Report: Child Tax Credit to Benefit More than 90% of Maine Kids
Tuesday, June 22, 2021
AUGUSTA, Maine -- Child wellbeing in Maine improved between 2010 and 2019, according to a new annual report, but advocates for children and families say the pandemic has highlighted the need for strong support.
The Annie E. Casey Foundation Kids Count Data Book shows that in 2019, 14% of Maine children were living in poverty, although that number is down from 2010, but 6% of children lacked health insurance, more than in 2010.
Helen Hemminger, research and KIDS COUNT associate for the Maine's Children Alliance, said bold policies are needed.
"It's clear that the pandemic has laid bare existing issues or economic disparities or racial divides," Hemminger asserted. "But we're looking to do more to make it better for those who face so much, particularly families with young children."
According to the latest Census Bureau national survey, Black and Latino households with children reported far more concerns than white households on issues ranging from mental health and accessing health insurance to ability to pay their rent or mortgage on time and put food on the table.
The American Rescue Plan included an expansion of the Child Tax Credit, from $2,000 annually to up to $3,600 per child depending on their age.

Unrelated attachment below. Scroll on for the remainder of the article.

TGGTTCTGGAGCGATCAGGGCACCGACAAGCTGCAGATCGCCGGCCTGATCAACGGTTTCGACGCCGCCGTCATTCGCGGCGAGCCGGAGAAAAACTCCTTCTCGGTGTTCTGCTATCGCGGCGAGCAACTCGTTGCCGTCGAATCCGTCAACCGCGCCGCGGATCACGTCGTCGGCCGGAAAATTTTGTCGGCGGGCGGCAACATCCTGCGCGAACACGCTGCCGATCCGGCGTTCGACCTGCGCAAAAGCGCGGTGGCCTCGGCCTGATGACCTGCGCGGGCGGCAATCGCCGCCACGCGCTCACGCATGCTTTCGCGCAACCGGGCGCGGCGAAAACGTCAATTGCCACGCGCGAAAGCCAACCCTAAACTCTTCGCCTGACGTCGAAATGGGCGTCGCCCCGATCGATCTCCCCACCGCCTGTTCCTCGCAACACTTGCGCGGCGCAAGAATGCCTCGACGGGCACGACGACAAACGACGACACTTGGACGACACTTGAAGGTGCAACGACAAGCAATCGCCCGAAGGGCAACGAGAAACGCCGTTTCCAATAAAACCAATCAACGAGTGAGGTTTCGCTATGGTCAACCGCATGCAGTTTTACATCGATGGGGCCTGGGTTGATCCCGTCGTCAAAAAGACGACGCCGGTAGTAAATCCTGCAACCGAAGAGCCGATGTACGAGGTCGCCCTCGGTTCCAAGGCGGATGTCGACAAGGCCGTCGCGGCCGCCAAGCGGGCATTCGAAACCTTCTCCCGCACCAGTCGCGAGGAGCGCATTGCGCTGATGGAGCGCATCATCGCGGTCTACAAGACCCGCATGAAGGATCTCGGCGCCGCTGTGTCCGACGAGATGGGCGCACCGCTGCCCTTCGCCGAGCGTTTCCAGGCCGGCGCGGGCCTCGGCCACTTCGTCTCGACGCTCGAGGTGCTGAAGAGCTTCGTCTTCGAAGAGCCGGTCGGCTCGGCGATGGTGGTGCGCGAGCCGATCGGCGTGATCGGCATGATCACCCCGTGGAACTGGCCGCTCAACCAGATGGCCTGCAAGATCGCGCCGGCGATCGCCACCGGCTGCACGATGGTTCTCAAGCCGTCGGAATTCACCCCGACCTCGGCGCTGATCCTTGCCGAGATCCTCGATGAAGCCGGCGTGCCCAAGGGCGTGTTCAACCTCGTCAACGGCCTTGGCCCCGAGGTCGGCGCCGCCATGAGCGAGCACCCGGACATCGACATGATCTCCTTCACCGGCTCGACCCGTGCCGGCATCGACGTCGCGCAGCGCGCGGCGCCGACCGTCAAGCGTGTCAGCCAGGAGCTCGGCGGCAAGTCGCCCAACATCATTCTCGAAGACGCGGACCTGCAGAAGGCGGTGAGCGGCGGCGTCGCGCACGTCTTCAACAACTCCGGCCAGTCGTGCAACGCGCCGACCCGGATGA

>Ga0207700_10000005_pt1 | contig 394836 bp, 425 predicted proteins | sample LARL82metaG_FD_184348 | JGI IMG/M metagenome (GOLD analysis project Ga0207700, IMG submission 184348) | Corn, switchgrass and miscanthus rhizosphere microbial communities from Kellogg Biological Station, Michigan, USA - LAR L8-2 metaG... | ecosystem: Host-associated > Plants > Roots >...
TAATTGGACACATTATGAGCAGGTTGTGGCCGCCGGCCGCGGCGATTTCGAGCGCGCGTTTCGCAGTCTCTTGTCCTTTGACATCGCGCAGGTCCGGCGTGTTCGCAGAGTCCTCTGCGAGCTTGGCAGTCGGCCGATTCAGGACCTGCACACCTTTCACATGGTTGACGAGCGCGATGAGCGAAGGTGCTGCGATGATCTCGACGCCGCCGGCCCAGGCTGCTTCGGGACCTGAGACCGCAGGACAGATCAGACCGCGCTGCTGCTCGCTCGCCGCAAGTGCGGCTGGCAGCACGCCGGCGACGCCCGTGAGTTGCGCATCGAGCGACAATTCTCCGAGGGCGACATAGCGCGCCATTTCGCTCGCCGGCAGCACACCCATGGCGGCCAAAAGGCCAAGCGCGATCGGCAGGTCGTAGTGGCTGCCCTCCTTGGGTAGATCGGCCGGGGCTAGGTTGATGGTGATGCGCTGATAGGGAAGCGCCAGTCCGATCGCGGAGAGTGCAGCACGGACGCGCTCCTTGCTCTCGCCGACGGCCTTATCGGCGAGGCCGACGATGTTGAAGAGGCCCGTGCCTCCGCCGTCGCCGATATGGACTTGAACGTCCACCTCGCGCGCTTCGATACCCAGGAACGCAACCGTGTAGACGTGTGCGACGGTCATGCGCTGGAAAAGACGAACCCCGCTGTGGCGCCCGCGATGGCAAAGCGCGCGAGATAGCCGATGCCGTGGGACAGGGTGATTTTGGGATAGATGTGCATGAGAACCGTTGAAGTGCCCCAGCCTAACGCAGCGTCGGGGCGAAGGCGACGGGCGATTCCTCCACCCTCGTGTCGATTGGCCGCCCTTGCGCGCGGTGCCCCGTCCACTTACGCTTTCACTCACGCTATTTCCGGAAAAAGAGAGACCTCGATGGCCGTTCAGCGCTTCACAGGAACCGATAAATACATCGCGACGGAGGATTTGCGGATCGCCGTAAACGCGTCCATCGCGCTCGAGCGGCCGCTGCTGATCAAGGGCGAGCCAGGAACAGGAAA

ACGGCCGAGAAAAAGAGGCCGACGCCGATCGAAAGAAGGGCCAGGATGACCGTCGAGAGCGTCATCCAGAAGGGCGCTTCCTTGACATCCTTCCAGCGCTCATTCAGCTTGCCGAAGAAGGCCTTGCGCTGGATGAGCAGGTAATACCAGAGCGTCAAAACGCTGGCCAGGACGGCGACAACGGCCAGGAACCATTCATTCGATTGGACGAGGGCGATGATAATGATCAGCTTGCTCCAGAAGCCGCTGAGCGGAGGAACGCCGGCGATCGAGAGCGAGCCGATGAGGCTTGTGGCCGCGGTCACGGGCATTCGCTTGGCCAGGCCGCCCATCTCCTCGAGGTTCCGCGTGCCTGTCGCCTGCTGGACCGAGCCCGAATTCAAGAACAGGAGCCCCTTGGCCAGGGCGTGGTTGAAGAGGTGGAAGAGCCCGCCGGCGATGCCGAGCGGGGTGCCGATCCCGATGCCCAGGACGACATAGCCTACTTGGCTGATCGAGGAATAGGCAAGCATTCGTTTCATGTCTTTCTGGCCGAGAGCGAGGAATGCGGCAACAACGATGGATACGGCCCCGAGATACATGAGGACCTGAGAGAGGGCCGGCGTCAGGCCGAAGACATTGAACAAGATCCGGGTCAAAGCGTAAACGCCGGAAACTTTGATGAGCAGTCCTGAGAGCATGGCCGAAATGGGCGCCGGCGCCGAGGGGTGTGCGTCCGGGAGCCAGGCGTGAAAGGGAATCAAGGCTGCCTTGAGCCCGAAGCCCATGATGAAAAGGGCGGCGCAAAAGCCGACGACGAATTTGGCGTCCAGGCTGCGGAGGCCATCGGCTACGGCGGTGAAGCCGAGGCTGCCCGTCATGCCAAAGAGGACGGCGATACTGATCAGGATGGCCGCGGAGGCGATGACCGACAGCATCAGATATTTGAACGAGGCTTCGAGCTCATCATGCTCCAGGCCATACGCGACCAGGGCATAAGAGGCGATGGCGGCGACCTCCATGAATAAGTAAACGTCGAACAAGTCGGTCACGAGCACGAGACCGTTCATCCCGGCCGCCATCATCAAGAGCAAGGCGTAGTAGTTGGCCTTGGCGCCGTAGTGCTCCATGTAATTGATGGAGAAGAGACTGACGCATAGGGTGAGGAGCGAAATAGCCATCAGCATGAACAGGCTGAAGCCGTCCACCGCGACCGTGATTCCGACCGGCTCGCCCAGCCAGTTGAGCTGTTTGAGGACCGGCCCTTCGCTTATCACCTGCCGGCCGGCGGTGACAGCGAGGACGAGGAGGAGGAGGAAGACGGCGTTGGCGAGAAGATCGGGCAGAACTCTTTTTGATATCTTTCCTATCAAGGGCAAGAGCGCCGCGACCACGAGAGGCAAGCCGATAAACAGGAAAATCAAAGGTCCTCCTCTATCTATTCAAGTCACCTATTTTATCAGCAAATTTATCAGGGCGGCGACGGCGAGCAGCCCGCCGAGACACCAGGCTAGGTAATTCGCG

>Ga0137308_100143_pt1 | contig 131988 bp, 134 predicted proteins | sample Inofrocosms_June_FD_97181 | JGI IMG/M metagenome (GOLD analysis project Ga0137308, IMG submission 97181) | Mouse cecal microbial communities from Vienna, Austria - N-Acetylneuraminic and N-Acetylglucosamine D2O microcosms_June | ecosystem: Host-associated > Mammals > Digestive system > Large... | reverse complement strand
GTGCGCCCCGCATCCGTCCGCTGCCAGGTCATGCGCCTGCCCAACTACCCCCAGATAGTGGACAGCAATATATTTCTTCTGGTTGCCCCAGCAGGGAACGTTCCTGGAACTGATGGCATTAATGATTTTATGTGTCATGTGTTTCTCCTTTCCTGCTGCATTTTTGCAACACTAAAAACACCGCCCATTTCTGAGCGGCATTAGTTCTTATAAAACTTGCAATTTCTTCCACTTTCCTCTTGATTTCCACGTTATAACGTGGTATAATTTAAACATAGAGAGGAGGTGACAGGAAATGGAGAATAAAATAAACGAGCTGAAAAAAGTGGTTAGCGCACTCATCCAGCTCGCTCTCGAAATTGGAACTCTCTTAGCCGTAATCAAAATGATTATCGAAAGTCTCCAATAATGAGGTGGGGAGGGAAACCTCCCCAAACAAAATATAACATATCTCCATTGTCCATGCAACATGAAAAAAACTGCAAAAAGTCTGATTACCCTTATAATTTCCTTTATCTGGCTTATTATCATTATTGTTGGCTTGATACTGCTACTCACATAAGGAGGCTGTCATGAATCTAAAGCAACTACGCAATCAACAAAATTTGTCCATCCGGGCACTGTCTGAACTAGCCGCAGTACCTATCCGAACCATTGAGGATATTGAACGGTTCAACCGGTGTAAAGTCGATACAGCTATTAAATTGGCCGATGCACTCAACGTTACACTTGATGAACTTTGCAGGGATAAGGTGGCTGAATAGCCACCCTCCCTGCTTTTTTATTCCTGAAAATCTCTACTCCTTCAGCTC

Hemminger pointed to data that showed 91% of Maine kids will benefit from the tax credit.
"We expect 10,000 children to be lifted up out of poverty due to the child tax credits that are coming forward next month in July," Hemminger predicted. "We have currently about 33,000 children in poverty."
Leslie Boissiere, vice president of external affairs for the Foundation, urged policymakers to make the child tax credit permanent. She added children who grow up in poverty often have worse health outcomes.
"They live in substandard housing that has issues like mold and lead that go untreated," Boissiere explained. "Lower-income families live in poorer neighborhoods that have poorer-resourced schools, so their education outcomes tend to be worse."
Even before COVID-19 disrupted education, 13% of Maine high school students were not graduating on time, and last fall, nearly half of Maine families where at least one person planned to pursue higher education canceled their plans or reduced their class load.
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